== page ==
Environmental:

Because extreme poverty doesn’t always lend to widespread birth education, many poor women lack the resources necessary to engage in birth control. Therefore, it is common for poor women to continue having children well after they would have liked because of little to no access to resources and education. Air pollution is another way in which poverty contributes to environmental degradation. As mentioned above, poor communities lack the proper knowledge when it comes to production techniques. Thus, the ways in which they use resources to help them survive are harmful to the resources around them, and ultimately the world at large.

Impacts of No (Lack of) Education

Economic and Social:

Lack of education is the disadvantage of receiving very limited education, very basic and below average to read or write, not able to understand maths. Lack of education is a root cause of poverty, it is preventing millions of people from escaping the cycle of extreme poverty around the world.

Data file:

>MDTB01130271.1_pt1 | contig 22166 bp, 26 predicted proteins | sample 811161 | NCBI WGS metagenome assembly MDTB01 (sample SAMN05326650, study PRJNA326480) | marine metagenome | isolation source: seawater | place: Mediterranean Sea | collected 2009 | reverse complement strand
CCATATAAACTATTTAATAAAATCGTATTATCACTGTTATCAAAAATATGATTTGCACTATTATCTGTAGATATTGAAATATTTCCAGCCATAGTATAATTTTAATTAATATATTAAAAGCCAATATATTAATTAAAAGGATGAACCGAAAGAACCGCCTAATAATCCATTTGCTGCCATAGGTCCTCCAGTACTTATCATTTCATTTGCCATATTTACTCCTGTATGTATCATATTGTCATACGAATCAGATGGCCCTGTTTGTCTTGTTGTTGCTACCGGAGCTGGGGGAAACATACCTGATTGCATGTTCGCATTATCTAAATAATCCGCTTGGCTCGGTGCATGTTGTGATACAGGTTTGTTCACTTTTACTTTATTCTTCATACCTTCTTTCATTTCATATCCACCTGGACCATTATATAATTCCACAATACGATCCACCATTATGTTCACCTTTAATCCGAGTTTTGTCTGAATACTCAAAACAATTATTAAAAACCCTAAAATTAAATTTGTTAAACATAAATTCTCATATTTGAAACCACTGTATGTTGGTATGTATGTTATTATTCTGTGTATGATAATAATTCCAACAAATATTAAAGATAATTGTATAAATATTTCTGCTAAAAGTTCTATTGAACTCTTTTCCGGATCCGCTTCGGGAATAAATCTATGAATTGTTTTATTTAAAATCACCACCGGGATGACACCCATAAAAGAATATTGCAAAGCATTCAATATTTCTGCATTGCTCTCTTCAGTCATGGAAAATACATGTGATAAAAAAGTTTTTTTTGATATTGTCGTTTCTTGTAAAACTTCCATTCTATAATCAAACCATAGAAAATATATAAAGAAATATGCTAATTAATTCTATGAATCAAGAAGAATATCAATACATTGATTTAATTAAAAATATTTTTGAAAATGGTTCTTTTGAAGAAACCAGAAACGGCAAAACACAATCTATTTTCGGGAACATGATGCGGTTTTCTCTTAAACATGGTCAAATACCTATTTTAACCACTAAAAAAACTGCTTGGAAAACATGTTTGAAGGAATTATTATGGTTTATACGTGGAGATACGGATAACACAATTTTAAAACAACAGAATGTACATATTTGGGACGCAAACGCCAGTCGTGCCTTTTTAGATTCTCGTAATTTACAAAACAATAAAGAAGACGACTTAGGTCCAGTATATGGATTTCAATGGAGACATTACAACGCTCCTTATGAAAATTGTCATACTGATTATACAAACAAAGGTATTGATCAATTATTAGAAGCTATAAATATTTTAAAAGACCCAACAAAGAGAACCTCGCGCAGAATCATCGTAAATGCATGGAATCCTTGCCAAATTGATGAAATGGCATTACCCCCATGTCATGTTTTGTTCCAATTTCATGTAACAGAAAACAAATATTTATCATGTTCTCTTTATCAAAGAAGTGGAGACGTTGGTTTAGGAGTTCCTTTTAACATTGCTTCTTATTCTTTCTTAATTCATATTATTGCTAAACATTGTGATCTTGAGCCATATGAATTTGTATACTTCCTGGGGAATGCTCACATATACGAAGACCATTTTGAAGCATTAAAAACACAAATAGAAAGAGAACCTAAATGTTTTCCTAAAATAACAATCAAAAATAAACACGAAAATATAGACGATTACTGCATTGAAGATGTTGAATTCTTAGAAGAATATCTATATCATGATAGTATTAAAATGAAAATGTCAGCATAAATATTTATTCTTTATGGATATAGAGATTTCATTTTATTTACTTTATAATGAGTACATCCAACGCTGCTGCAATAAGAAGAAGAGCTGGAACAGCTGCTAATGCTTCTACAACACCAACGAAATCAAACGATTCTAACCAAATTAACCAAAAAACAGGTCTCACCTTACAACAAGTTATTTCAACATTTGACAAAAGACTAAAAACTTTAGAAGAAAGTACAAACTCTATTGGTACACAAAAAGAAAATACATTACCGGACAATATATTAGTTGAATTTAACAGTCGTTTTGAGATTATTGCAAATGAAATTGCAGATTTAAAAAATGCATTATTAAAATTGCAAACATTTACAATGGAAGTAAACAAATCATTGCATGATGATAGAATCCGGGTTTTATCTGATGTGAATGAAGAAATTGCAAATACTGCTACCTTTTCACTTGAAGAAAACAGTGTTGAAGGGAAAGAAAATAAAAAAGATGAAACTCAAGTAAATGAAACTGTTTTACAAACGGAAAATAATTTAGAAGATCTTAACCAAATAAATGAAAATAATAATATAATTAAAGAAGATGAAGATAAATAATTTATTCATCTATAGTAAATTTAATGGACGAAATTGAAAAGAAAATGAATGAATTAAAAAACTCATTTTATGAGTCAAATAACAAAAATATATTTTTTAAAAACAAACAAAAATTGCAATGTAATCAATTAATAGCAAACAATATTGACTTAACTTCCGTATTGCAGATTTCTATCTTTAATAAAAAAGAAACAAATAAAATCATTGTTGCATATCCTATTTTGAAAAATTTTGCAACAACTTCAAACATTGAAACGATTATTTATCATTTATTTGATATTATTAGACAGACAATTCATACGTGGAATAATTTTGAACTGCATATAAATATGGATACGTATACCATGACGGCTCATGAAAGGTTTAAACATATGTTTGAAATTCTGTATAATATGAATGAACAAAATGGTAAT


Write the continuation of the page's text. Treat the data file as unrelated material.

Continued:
Brazil children have access to free public education at all levels. Education at a Primary level is compulsory, and most of the Primary schools are maintained by the municipalities or the states that they occupy. This means that wealthier cities or states have better schools than their poorer counterparts, and the children suffer because of a lack of adequate amenities and resources. This, in turn, means that poorer children receive a lower level of education.

Many children do not attend school because of malnutrition, as this makes them unable to develop intellectually and to adjust to the social environment of a school. Child labour amongst poorer children is also an enormous problem, despite its being technically illegal to employ a child less than 16 years of age. Poor families generally prefer for their children to start working as soon as possible, so that they may bring in an income. This has resulted in labourers as young as 10 years old, missing school in a desperate attempt to earn money. The high examination failure rate is another factor that influences non-attendance at schools, despite there being free.

Conclusion

After comparing all three dominant factors, it is decided that lack of education is the main cause of inequality. It reduces chance of a good life, you can never get a job and this can lead to increase in poverty, this also gets rid of their opportunity of income. Knowledge can bring up new leaders and change the world. It can make most social, economic and environmental issues disappear. Education reduces poverty and inequality. Women leaders will gain respect and decrease gender inequality.